By Ryk Goddard
The following article has been reprinted with permission from the December-January 2011 edition of Kiwi Parent Magazine.
Consumerism is not caused by greed or advertising. Its not caused by free market economics and the idea of perpetual growth. Consumerism is driven by sticker charts.
I know this because we toilet trained our daughter on sticker charts and yes it is true kids will do anything for a sticker. She got one for every wee and 2 for a poo. At the end of the week if she had 20 she got a treat. Good system. Worked well.
But there is a dark side.
We’d been out, both kids had behaved well. In the car I said, I’m really proud of how you behaved tonight. And my 3 year old daughter says “what do I get?”
ummm…. my respect?
Oh she says gutted. Can I have a sticker?
Watch more TV?
What’s respect Daddy?
Ummm…. what young people today don’t have any of?
The problem with positive parenting is we reward good behaviour with things. This means every time someone does well they expect a thing.
This makes good behaviour a commodity driven economy.
And this means that wont they wont have any of is respect.
Respect used to be beaten into people – if you didn’t behave right and fit in you would either be bullied, humiliated, spanked or fired depending on the environment.
Conforming to the rules and getting on with people was rewarded with NOT being rejected or beaten up. That warm feeling of relief we call respect.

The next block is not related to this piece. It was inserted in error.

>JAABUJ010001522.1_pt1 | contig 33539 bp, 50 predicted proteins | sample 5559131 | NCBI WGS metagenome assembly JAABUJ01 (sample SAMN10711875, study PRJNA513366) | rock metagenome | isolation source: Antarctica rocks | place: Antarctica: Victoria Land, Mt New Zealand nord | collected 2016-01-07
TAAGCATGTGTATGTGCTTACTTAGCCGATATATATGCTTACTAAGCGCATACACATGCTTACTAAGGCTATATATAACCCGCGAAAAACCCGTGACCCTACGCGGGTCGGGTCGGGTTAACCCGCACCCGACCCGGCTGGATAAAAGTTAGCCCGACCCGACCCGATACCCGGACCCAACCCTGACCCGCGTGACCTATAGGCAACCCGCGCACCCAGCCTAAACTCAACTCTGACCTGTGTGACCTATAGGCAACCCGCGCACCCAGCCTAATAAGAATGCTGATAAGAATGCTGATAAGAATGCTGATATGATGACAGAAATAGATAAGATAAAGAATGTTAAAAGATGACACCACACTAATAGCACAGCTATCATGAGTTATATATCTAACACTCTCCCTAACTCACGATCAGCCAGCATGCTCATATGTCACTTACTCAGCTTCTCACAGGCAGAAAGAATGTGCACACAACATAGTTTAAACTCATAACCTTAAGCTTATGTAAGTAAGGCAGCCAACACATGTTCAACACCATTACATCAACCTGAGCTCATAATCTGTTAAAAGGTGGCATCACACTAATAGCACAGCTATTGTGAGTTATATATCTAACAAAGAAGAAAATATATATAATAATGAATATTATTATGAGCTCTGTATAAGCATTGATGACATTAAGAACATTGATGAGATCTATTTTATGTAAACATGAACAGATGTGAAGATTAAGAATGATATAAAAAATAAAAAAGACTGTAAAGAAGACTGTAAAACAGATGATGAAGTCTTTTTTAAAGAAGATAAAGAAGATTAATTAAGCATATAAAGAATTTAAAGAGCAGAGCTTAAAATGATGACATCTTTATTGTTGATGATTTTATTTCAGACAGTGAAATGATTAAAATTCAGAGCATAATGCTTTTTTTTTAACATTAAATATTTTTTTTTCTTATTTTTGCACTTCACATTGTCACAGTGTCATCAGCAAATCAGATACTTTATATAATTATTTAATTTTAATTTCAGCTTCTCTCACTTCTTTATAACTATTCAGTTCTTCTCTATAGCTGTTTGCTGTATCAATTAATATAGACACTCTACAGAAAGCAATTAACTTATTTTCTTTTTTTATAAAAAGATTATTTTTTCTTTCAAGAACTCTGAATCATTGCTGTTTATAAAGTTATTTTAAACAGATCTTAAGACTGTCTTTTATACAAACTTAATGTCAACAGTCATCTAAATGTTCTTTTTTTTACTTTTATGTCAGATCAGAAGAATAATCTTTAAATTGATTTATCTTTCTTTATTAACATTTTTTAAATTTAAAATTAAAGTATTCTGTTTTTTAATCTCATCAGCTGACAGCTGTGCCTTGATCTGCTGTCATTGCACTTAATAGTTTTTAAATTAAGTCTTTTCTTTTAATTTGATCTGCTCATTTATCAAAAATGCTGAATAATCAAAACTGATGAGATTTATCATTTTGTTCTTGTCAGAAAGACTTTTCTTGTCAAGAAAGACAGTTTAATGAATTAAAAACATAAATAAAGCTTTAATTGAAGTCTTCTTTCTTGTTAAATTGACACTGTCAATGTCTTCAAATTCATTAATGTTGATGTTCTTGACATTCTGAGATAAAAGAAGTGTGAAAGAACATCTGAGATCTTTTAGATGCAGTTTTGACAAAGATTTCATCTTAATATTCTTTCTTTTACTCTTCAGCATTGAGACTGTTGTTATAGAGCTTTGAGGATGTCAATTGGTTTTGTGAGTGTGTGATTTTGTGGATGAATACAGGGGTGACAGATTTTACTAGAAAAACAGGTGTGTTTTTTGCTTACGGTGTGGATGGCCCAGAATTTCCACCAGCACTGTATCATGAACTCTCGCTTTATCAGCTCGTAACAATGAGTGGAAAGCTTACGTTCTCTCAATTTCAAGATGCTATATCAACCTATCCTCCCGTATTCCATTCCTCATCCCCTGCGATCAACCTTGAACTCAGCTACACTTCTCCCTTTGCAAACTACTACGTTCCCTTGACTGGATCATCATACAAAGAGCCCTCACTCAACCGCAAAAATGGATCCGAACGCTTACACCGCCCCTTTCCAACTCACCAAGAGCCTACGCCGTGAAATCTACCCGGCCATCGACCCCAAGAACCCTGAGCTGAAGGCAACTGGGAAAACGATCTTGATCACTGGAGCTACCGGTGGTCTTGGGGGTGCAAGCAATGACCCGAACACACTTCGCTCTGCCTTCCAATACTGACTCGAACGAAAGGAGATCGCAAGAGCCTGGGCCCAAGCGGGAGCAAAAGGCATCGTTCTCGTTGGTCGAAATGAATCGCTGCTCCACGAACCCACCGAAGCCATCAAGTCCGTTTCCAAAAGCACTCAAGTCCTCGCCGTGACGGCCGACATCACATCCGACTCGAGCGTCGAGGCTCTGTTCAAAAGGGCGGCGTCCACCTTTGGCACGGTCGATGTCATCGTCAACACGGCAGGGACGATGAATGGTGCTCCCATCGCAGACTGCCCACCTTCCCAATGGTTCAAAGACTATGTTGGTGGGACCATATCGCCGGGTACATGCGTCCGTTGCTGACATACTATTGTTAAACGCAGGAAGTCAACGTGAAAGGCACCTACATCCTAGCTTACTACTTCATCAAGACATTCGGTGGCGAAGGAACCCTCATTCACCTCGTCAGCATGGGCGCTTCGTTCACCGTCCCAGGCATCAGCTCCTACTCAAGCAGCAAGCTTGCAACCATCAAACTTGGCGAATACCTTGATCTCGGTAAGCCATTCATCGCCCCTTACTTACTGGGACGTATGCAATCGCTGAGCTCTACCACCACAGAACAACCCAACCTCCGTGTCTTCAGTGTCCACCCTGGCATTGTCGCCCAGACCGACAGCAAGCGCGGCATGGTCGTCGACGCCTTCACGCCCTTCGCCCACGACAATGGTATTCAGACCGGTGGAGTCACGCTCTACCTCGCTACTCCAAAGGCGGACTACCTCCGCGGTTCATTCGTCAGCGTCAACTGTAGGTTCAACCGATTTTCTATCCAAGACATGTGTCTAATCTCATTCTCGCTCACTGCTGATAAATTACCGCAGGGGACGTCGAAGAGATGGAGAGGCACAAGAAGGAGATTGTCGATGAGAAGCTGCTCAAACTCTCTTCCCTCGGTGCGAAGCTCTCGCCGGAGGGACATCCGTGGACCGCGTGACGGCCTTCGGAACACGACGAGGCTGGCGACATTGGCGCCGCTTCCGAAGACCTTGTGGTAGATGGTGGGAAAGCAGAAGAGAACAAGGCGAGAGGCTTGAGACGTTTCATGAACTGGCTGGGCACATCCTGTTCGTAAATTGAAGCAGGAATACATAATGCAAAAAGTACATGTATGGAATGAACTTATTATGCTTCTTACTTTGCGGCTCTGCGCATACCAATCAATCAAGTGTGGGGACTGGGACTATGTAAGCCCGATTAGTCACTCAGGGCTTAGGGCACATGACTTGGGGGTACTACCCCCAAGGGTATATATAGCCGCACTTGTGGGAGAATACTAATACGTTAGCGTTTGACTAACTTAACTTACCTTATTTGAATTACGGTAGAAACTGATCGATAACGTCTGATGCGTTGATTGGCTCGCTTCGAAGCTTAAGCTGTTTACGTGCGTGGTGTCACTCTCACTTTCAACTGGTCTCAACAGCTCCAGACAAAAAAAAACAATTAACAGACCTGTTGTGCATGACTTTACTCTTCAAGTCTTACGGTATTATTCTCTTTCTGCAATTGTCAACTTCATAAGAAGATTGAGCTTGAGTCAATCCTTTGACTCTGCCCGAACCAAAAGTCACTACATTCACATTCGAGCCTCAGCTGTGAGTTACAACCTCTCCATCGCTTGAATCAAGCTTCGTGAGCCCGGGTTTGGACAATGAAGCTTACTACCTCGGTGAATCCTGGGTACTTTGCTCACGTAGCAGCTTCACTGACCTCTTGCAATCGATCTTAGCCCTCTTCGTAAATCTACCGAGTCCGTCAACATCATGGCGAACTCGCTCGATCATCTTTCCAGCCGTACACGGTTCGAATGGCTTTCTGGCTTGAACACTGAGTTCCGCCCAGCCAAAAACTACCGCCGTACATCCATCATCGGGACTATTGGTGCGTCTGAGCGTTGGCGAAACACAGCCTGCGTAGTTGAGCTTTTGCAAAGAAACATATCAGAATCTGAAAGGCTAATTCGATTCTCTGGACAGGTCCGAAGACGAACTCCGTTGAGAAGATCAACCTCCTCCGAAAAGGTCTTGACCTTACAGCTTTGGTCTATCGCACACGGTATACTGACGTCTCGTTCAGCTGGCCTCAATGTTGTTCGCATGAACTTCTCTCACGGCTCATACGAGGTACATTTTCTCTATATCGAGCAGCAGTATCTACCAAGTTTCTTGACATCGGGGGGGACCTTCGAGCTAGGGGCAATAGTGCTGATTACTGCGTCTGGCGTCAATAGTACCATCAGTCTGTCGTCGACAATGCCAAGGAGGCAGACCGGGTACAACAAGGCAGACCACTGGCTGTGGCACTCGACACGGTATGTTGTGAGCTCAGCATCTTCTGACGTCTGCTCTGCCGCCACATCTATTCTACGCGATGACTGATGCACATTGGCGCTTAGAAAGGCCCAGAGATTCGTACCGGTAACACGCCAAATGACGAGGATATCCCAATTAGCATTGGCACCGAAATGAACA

I’ve done good so therefore I will not have bad things happen to me.
I’m not saying that’s a better world. But it’s a carbon neutral, cost-free low emissions economy.
Rewarding positive behaviour leads to a sense of entitlement. I’ve done good so therefore I should get something good.
Fast-forward to the workplace and you can see why young people have no respect. They know in their hearts that if they wee in the right place they will get a sticker. Well imagine what they expect for finishing a sales report on time.
Fast-forward to politics and you can see that if you want me to vote for you you’d better tell me what I’m going to get.
Fast forward to relationships and you get: “Shall I compare thee to a summers day?” “No verily thou shalt buy me an I-tunes voucher and a ring.”
Fast-forward to them being parents standing around wondering who’s going to give them a prize for getting up ten times in the night.
If we train our kids to rely on external rewards for basically behaving like a decent person we’re creating a future of venal, selfish, divorced people who’ll incur massive credit card debt because they need to be constantly reminded they are a good person by getting more things, requiring more manufacturing and more power to run them leading to increased global warming and the collapse of civilization.
Thankfully in highly populous Asian counties they still have concepts like duty, respect for elders and doing right by the family. If we want a sustainable global future we have to make sure parents in China and India never get on to sticker charts.
This doesn’t solve the problem of reclaiming respect in our own positive parenting sticker driven economy. How do you teach someone to do right by others if they aren’t going to get punished by their peers, parents, God or their own sense of guilt for doing otherwise?
And that’s why we created the STICKERMONSTER. If you’re bad he’ll come, in the night and steal your stickers. And the more stickers you have the more likely he is to GET YOU. But conversely if you do stuff because we ask you and get nothing, the sticker monster can never find you.
Got a better idea? Let me know at Rykgoddard@internode.on.net
Ryk Goddard is a father of two and is an expat Kiwi based in Hobart. He works as radio presenter for ABC Radio, writer, comedian and actor. He has two parenting series online; sneaking off to my shed and blogdaddy.